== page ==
Towers are more used in cities where land is in short supply. There are a few borderline designs that are free-standing and guyed, called additionally guyed towers. For example: The Gerbrandy tower consists of a self-supporting tower with a guyed mast on top; the few remaining Blaw-Knox towers do the opposite: they have a guyed lower section surmounted by a freestanding part. Zendstation Smilde, a tall tower with a guyed mast on top with guys which go to ground. Torre de Collserola, a guyed tower with a guyed mast on top where the tower portion is not free-standing. Experimental radio broadcasting began in 1905, commercial radio broke through in the 1920s; until August 8, 1991, the Warsaw radio mast was the world's tallest supported structure on land. There are over 50 radio structures in the United States that are taller; the steel lattice is the most widespread form of construction. It provides great strength, low weight and wind resistance, economy in the use of materials. Lattices of triangular cross-section are most common, square lattices are widely used.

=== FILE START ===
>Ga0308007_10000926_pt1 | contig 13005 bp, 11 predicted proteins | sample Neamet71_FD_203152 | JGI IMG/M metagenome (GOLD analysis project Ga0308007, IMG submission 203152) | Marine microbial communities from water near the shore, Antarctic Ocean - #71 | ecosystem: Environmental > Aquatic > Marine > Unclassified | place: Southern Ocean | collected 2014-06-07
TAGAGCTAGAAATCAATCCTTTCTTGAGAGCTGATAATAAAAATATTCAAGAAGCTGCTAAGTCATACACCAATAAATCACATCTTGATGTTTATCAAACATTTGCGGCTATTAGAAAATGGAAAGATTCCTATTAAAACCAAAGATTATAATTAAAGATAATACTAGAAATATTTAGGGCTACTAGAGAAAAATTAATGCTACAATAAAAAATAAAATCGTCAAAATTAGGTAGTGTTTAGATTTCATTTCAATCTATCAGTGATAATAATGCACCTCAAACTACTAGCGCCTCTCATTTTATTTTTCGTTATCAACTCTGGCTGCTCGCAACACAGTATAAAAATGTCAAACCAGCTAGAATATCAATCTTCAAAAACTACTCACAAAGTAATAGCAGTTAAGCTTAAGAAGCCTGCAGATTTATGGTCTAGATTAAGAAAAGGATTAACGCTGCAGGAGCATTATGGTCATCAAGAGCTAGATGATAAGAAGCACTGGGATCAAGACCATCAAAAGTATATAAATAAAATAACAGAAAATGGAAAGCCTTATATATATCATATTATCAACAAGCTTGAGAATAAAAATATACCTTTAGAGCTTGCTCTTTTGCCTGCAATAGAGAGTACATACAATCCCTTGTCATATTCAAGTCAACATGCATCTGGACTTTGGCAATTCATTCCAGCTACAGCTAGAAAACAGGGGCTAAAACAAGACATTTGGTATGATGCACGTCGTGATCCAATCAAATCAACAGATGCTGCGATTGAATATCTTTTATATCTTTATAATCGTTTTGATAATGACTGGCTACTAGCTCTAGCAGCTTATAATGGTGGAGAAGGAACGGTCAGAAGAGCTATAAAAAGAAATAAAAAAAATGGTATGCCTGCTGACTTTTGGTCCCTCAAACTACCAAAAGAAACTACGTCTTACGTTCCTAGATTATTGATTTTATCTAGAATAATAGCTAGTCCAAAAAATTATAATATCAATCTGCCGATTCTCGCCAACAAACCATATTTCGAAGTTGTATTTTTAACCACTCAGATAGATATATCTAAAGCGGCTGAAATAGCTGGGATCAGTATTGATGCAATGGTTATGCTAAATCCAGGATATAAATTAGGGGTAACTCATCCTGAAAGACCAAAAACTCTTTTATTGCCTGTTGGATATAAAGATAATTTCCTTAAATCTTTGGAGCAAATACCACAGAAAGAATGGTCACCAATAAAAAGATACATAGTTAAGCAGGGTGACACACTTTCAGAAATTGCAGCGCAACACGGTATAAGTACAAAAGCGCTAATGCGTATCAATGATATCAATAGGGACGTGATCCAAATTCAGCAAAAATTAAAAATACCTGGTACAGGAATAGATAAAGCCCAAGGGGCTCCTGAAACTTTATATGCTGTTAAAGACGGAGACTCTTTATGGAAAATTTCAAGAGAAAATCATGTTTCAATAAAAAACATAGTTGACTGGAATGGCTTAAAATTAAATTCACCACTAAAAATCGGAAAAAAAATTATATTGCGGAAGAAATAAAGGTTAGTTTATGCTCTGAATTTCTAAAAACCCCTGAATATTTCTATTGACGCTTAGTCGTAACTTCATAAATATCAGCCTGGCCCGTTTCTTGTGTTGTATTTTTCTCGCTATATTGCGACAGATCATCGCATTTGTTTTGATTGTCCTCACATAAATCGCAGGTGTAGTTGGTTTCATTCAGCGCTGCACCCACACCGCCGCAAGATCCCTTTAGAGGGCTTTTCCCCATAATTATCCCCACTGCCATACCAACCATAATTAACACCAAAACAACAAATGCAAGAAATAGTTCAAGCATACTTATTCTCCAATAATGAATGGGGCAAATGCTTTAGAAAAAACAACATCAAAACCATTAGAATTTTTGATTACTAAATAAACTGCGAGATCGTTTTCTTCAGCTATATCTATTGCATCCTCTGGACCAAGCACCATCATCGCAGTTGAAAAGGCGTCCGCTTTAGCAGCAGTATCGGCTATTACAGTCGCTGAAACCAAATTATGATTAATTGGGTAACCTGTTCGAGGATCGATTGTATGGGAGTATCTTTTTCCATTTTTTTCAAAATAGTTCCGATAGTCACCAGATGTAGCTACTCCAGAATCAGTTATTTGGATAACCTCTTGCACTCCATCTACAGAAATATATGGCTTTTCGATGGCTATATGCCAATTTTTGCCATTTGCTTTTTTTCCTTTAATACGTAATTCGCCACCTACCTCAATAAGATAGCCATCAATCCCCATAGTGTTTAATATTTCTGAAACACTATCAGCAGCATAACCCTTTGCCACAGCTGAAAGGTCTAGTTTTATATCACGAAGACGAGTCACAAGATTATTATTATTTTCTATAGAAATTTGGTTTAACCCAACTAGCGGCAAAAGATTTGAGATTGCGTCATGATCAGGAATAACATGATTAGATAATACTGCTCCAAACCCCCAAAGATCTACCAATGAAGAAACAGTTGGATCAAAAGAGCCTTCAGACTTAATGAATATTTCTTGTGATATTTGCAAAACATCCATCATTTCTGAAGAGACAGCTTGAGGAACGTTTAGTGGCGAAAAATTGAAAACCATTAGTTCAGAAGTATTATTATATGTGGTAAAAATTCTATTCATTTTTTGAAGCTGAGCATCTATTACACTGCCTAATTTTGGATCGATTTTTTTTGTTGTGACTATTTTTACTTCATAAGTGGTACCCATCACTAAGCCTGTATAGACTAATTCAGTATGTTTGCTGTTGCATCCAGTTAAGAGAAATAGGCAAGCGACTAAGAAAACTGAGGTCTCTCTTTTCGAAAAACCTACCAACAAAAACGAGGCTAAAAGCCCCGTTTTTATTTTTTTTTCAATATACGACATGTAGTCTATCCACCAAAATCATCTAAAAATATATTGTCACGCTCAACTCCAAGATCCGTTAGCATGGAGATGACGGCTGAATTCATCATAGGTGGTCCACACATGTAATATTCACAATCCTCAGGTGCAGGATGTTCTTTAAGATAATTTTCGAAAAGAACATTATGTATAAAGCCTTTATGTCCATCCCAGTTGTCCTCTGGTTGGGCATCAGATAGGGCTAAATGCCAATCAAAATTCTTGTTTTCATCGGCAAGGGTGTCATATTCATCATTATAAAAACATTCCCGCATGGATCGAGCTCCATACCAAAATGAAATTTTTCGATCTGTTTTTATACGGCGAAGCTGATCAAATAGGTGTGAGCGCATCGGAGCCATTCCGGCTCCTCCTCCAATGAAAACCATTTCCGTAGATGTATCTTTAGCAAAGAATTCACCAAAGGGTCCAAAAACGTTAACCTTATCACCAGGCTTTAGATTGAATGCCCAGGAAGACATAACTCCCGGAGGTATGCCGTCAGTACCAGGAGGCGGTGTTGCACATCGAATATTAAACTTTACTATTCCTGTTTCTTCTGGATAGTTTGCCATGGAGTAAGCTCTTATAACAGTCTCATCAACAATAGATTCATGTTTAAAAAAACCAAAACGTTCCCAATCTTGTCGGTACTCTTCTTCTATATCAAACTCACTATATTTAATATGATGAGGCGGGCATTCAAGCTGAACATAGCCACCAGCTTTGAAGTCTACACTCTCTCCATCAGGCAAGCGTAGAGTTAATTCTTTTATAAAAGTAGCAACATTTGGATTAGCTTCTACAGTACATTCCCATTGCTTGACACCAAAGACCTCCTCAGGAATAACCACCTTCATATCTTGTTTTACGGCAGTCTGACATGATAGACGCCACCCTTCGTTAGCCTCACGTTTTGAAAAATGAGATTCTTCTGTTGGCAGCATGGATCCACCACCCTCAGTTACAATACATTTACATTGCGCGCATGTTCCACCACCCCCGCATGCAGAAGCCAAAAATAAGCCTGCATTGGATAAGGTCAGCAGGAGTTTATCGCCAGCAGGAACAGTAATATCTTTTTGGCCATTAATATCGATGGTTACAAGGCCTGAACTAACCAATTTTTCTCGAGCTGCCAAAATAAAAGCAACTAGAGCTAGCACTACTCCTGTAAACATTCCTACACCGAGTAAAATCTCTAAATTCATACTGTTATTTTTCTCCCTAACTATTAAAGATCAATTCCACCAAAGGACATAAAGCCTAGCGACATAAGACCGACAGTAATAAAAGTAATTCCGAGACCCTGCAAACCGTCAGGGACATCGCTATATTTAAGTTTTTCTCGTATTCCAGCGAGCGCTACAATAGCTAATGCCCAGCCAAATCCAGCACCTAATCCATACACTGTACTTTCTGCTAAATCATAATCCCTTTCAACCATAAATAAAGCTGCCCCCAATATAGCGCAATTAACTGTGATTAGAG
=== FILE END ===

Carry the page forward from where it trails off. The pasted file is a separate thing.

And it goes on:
Guyed masts are used. When built as a tower, the structure may be taper over part or all of its height; when constructed of several sections which taper exponentially with height, in the manner of the Eiffel Tower, the tower is said to be an Eiffelized one. The Crystal Palace tower in London is an example. Guyed masts are sometimes constructed out of steel tubes; this construction type has the advantage that cables and other components can be protected from weather inside the tube and the structure may look cleaner. These masts are used for FM-/TV-broadcasting, but sometimes as mast radiator; the big mast of Mühlacker transmitting station is a good example of this. A disadvantage of this mast type is that it is much more affected by winds than masts with open bodies. Several tubular guyed masts have collapsed. In the UK, the Emley Moor and Waltham TV stations masts collapsed in the 1960s. In Germany the Bielstein transmitter collapsed in 1985. Tubular masts were not built in all countries. In Germany, France, UK, Czech Republic, Slovakia and the Soviet Union, many tubular guyed masts were built, while there are nearly none in Poland or North America.